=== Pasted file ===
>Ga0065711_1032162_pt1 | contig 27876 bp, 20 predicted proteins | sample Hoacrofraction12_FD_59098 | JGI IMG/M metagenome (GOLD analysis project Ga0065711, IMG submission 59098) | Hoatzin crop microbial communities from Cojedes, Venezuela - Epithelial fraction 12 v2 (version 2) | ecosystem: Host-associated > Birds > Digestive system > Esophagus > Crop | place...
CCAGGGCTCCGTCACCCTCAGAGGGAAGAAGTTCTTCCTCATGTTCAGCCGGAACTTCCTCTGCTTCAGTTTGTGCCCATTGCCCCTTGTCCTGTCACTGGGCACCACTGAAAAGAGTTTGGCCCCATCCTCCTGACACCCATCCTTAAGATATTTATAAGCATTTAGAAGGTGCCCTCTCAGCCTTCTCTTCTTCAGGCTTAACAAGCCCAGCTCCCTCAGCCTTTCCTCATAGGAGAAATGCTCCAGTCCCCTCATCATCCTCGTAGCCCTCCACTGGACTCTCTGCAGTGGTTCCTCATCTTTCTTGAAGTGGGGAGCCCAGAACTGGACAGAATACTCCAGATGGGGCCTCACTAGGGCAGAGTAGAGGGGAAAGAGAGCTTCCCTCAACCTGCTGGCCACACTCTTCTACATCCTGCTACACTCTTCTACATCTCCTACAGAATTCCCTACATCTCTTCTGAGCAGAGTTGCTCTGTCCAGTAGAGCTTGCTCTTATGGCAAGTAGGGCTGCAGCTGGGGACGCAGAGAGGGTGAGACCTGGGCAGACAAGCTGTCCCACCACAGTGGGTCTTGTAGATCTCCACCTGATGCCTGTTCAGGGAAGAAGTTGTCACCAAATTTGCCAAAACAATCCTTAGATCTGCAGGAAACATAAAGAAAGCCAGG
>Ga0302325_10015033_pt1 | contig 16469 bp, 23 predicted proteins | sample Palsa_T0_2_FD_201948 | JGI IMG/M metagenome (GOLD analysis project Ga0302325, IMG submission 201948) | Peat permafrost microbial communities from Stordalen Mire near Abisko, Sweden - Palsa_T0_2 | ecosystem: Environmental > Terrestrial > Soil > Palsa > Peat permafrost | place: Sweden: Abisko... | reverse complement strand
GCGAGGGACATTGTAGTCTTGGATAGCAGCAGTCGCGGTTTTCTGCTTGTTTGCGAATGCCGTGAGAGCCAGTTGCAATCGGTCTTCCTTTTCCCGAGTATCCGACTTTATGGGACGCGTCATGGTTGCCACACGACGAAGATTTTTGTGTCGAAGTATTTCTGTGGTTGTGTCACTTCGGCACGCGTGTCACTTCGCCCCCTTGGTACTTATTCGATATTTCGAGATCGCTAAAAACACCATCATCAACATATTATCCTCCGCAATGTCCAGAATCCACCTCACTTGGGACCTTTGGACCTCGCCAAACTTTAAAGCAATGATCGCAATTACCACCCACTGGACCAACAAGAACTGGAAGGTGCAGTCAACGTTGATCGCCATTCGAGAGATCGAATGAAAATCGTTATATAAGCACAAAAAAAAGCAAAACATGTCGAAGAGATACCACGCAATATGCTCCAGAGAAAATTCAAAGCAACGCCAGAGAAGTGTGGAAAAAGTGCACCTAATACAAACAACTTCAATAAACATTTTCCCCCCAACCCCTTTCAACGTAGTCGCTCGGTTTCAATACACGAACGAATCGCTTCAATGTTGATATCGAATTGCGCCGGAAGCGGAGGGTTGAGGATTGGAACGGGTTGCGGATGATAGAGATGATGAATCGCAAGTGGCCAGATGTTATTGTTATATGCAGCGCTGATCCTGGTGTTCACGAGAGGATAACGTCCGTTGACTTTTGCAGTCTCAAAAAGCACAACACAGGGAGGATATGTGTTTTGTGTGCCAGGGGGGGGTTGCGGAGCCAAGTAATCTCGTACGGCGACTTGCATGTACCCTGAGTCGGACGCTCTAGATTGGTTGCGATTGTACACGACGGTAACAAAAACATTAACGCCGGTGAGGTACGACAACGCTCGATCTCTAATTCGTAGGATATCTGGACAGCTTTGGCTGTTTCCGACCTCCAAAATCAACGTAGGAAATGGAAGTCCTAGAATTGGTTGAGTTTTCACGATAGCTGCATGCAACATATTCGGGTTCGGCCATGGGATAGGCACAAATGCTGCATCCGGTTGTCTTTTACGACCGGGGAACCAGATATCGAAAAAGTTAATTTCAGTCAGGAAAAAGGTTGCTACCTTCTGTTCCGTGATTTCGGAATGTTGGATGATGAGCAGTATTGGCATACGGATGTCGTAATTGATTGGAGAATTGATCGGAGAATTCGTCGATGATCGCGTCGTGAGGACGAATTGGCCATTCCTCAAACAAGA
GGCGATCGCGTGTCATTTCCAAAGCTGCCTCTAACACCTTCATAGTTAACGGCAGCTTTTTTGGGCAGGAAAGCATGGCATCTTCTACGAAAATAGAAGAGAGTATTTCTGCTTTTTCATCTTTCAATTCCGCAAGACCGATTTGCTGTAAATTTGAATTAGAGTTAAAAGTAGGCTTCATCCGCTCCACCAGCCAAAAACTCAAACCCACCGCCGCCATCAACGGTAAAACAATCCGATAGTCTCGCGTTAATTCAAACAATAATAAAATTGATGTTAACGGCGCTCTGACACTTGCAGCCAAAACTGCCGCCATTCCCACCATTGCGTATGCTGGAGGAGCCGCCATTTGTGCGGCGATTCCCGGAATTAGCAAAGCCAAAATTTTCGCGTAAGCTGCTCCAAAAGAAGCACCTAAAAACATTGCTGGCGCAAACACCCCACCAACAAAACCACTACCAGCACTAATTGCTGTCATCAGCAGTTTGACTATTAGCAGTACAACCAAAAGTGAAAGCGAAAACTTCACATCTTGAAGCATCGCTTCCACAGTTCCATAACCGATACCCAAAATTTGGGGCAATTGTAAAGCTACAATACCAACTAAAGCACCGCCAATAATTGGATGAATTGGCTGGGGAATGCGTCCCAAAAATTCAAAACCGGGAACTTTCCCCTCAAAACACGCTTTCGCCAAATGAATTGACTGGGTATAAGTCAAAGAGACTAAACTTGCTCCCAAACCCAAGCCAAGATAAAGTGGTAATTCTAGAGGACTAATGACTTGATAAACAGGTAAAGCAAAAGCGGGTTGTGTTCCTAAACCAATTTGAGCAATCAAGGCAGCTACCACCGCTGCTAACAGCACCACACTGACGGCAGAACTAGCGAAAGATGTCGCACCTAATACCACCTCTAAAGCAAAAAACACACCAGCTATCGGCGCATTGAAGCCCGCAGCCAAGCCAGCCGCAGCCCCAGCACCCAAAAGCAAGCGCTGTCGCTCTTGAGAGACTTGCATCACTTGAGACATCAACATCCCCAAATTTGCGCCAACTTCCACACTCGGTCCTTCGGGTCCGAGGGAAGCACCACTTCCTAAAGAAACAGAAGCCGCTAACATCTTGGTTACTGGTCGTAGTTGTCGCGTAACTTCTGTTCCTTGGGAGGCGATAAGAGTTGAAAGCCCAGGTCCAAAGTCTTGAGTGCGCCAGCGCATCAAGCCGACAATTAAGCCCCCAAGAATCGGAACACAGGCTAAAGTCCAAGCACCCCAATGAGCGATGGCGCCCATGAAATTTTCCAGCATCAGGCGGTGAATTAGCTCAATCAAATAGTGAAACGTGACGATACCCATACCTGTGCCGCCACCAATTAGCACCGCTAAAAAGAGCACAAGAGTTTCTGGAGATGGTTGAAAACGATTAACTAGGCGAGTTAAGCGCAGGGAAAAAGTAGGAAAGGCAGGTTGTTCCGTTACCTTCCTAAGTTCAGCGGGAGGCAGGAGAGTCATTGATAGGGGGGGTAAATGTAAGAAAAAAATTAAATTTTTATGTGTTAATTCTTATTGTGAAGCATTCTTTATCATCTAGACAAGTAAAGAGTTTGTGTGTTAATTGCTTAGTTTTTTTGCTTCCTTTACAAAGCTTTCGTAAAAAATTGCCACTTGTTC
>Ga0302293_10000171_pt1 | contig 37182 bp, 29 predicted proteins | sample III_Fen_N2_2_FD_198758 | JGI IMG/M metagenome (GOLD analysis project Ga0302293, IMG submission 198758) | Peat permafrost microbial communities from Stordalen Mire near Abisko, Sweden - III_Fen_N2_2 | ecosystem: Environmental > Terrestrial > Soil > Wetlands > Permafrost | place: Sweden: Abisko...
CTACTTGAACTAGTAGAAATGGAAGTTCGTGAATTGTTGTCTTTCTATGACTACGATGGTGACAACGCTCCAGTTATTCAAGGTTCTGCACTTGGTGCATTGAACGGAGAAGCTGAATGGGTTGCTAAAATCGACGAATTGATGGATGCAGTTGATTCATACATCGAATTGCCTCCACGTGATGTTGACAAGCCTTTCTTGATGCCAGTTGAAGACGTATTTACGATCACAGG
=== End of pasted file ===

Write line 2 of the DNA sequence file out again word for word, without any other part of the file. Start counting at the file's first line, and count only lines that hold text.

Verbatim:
CCAGGGCTCCGTCACCCTCAGAGGGAAGAAGTTCTTCCTCATGTTCAGCCGGAACTTCCTCTGCTTCAGTTTGTGCCCATTGCCCCTTGTCCTGTCACTGGGCACCACTGAAAAGAGTTTGGCCCCATCCTCCTGACACCCATCCTTAAGATATTTATAAGCATTTAGAAGGTGCCCTCTCAGCCTTCTCTTCTTCAGGCTTAACAAGCCCAGCTCCCTCAGCCTTTCCTCATAGGAGAAATGCTCCAGTCCCCTCATCATCCTCGTAGCCCTCCACTGGACTCTCTGCAGTGGTTCCTCATCTTTCTTGAAGTGGGGAGCCCAGAACTGGACAGAATACTCCAGATGGGGCCTCACTAGGGCAGAGTAGAGGGGAAAGAGAGCTTCCCTCAACCTGCTGGCCACACTCTTCTACATCCTGCTACACTCTTCTACATCTCCTACAGAATTCCCTACATCTCTTCTGAGCAGAGTTGCTCTGTCCAGTAGAGCTTGCTCTTATGGCAAGTAGGGCTGCAGCTGGGGACGCAGAGAGGGTGAGACCTGGGCAGACAAGCTGTCCCACCACAGTGGGTCTTGTAGATCTCCACCTGATGCCTGTTCAGGGAAGAAGTTGTCACCAAATTTGCCAAAACAATCCTTAGATCTGCAGGAAACATAAAGAAAGCCAGG